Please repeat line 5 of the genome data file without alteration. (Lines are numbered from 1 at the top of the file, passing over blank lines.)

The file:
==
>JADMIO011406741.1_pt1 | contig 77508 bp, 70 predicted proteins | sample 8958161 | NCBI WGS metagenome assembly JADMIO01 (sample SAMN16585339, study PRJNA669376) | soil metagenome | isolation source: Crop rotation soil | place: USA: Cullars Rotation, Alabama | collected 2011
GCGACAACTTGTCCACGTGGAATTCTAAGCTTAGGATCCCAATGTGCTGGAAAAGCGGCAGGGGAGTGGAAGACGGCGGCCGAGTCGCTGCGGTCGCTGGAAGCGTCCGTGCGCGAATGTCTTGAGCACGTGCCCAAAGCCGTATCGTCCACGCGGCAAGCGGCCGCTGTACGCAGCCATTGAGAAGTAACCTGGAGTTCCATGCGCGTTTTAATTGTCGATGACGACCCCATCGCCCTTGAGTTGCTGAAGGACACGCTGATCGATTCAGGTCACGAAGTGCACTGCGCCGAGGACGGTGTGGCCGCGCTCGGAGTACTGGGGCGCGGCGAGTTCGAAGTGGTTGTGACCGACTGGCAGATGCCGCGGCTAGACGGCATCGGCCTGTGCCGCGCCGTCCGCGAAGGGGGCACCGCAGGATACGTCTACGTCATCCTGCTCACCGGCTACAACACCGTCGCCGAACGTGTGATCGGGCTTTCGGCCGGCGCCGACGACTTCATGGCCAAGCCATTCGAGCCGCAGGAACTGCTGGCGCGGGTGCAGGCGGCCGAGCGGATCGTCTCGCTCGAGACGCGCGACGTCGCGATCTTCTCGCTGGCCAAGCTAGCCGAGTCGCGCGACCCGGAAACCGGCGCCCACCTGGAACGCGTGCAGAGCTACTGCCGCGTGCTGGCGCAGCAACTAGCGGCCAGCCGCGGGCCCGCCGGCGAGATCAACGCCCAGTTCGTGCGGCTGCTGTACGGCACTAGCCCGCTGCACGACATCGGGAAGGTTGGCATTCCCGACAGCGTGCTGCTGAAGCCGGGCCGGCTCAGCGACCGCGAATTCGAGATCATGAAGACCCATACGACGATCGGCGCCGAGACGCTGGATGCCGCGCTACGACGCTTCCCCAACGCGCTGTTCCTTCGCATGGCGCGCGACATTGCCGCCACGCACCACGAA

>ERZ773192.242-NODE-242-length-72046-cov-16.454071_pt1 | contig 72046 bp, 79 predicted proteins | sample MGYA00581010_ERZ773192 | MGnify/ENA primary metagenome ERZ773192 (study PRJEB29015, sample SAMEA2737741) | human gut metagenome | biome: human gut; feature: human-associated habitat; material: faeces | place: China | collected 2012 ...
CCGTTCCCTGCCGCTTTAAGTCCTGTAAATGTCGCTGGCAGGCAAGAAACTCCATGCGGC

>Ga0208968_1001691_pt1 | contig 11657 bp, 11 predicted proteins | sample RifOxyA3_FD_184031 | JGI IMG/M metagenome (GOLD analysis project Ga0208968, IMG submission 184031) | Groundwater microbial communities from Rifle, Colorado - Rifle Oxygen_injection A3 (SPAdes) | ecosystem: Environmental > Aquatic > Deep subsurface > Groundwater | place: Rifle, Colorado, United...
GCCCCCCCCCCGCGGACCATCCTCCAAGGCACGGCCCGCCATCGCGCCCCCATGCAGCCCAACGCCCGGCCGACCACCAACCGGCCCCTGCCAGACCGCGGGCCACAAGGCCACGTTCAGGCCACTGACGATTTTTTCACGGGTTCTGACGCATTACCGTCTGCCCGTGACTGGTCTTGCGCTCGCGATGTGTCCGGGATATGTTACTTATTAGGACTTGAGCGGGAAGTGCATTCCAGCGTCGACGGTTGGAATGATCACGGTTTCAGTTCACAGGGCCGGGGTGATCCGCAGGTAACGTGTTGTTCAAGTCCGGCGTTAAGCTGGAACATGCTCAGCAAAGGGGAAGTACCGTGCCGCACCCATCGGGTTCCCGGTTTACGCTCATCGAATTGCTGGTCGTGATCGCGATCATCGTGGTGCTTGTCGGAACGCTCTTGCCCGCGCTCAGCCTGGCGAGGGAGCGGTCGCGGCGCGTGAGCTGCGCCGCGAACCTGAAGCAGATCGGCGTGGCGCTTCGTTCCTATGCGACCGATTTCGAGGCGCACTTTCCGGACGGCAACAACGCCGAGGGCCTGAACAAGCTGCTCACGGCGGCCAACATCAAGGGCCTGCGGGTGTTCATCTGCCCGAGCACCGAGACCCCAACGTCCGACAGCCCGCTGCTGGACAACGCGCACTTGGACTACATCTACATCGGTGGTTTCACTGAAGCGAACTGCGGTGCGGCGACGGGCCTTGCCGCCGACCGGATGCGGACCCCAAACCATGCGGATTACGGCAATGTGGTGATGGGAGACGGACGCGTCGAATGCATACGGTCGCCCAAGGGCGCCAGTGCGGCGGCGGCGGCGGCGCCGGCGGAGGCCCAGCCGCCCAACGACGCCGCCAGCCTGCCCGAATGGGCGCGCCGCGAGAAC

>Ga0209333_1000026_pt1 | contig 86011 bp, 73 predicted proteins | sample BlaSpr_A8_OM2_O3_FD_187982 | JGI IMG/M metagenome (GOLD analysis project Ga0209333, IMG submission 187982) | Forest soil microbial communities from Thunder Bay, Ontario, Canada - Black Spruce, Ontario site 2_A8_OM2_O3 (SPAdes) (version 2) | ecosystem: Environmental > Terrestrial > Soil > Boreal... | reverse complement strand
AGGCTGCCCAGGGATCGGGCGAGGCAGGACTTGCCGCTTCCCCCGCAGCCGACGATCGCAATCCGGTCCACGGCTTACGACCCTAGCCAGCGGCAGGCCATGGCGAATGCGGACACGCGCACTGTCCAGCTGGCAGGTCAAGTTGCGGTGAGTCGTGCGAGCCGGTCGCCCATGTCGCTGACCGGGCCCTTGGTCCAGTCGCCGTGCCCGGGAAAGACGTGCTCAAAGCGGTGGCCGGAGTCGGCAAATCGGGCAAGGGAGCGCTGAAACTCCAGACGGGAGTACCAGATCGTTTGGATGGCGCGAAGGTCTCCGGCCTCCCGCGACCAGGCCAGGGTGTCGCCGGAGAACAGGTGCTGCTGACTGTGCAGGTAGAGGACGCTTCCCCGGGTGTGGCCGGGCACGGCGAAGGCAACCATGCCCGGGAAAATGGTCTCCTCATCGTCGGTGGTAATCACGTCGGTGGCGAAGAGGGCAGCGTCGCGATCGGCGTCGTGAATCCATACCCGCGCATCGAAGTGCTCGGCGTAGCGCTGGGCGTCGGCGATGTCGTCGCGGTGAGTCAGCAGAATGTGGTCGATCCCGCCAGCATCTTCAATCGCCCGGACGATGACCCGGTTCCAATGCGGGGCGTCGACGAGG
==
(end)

>Ga0208968_1001691_pt1 | contig 11657 bp, 11 predicted proteins | sample RifOxyA3_FD_184031 | JGI IMG/M metagenome (GOLD analysis project Ga0208968, IMG submission 184031) | Groundwater microbial communities from Rifle, Colorado - Rifle Oxygen_injection A3 (SPAdes) | ecosystem: Environmental > Aquatic > Deep subsurface > Groundwater | place: Rifle, Colorado, United...